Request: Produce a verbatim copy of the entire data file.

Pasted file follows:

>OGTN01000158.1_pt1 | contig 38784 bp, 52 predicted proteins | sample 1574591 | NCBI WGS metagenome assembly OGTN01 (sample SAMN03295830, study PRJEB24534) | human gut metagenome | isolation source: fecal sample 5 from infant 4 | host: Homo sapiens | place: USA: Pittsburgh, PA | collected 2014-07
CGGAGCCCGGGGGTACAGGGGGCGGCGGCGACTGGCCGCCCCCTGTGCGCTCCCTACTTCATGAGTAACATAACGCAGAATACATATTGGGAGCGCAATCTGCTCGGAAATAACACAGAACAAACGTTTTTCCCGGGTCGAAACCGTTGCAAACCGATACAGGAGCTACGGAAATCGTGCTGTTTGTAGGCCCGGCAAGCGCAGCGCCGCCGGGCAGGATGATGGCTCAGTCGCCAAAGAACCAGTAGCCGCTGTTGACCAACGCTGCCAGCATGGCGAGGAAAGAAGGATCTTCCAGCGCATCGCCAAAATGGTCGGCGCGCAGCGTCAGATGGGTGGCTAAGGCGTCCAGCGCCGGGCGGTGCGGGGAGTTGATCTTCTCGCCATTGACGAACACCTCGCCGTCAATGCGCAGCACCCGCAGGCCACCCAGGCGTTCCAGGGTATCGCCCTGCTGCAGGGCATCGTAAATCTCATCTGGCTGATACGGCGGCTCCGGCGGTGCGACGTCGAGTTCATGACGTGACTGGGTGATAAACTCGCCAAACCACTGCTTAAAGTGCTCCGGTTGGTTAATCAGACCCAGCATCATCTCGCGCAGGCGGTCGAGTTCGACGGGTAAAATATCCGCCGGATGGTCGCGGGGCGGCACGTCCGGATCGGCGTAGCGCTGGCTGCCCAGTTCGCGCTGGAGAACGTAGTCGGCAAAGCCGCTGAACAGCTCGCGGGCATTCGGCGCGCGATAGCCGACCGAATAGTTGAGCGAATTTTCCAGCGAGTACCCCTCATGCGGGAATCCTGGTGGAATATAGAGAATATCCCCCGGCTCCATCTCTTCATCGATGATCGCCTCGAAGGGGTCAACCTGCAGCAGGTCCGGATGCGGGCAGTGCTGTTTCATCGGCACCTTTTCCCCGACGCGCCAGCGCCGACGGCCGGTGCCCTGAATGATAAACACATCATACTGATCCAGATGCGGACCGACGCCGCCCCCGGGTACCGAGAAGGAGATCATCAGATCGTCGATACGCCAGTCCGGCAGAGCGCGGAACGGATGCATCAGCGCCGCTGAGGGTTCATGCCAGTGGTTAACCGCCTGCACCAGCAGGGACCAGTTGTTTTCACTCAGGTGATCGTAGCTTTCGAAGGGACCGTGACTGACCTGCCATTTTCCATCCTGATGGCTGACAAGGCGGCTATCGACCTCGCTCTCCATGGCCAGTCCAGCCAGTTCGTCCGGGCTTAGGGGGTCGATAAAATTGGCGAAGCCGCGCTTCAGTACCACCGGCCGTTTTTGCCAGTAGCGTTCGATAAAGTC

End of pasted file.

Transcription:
>OGTN01000158.1_pt1 | contig 38784 bp, 52 predicted proteins | sample 1574591 | NCBI WGS metagenome assembly OGTN01 (sample SAMN03295830, study PRJEB24534) | human gut metagenome | isolation source: fecal sample 5 from infant 4 | host: Homo sapiens | place: USA: Pittsburgh, PA | collected 2014-07
CGGAGCCCGGGGGTACAGGGGGCGGCGGCGACTGGCCGCCCCCTGTGCGCTCCCTACTTCATGAGTAACATAACGCAGAATACATATTGGGAGCGCAATCTGCTCGGAAATAACACAGAACAAACGTTTTTCCCGGGTCGAAACCGTTGCAAACCGATACAGGAGCTACGGAAATCGTGCTGTTTGTAGGCCCGGCAAGCGCAGCGCCGCCGGGCAGGATGATGGCTCAGTCGCCAAAGAACCAGTAGCCGCTGTTGACCAACGCTGCCAGCATGGCGAGGAAAGAAGGATCTTCCAGCGCATCGCCAAAATGGTCGGCGCGCAGCGTCAGATGGGTGGCTAAGGCGTCCAGCGCCGGGCGGTGCGGGGAGTTGATCTTCTCGCCATTGACGAACACCTCGCCGTCAATGCGCAGCACCCGCAGGCCACCCAGGCGTTCCAGGGTATCGCCCTGCTGCAGGGCATCGTAAATCTCATCTGGCTGATACGGCGGCTCCGGCGGTGCGACGTCGAGTTCATGACGTGACTGGGTGATAAACTCGCCAAACCACTGCTTAAAGTGCTCCGGTTGGTTAATCAGACCCAGCATCATCTCGCGCAGGCGGTCGAGTTCGACGGGTAAAATATCCGCCGGATGGTCGCGGGGCGGCACGTCCGGATCGGCGTAGCGCTGGCTGCCCAGTTCGCGCTGGAGAACGTAGTCGGCAAAGCCGCTGAACAGCTCGCGGGCATTCGGCGCGCGATAGCCGACCGAATAGTTGAGCGAATTTTCCAGCGAGTACCCCTCATGCGGGAATCCTGGTGGAATATAGAGAATATCCCCCGGCTCCATCTCTTCATCGATGATCGCCTCGAAGGGGTCAACCTGCAGCAGGTCCGGATGCGGGCAGTGCTGTTTCATCGGCACCTTTTCCCCGACGCGCCAGCGCCGACGGCCGGTGCCCTGAATGATAAACACATCATACTGATCCAGATGCGGACCGACGCCGCCCCCGGGTACCGAGAAGGAGATCATCAGATCGTCGATACGCCAGTCCGGCAGAGCGCGGAACGGATGCATCAGCGCCGCTGAGGGTTCATGCCAGTGGTTAACCGCCTGCACCAGCAGGGACCAGTTGTTTTCACTCAGGTGATCGTAGCTTTCGAAGGGACCGTGACTGACCTGCCATTTTCCATCCTGATGGCTGACAAGGCGGCTATCGACCTCGCTCTCCATGGCCAGTCCAGCCAGTTCGTCCGGGCTTAGGGGGTCGATAAAATTGGCGAAGCCGCGCTTCAGTACCACCGGCCGTTTTTGCCAGTAGCGTTCGATAAAGTC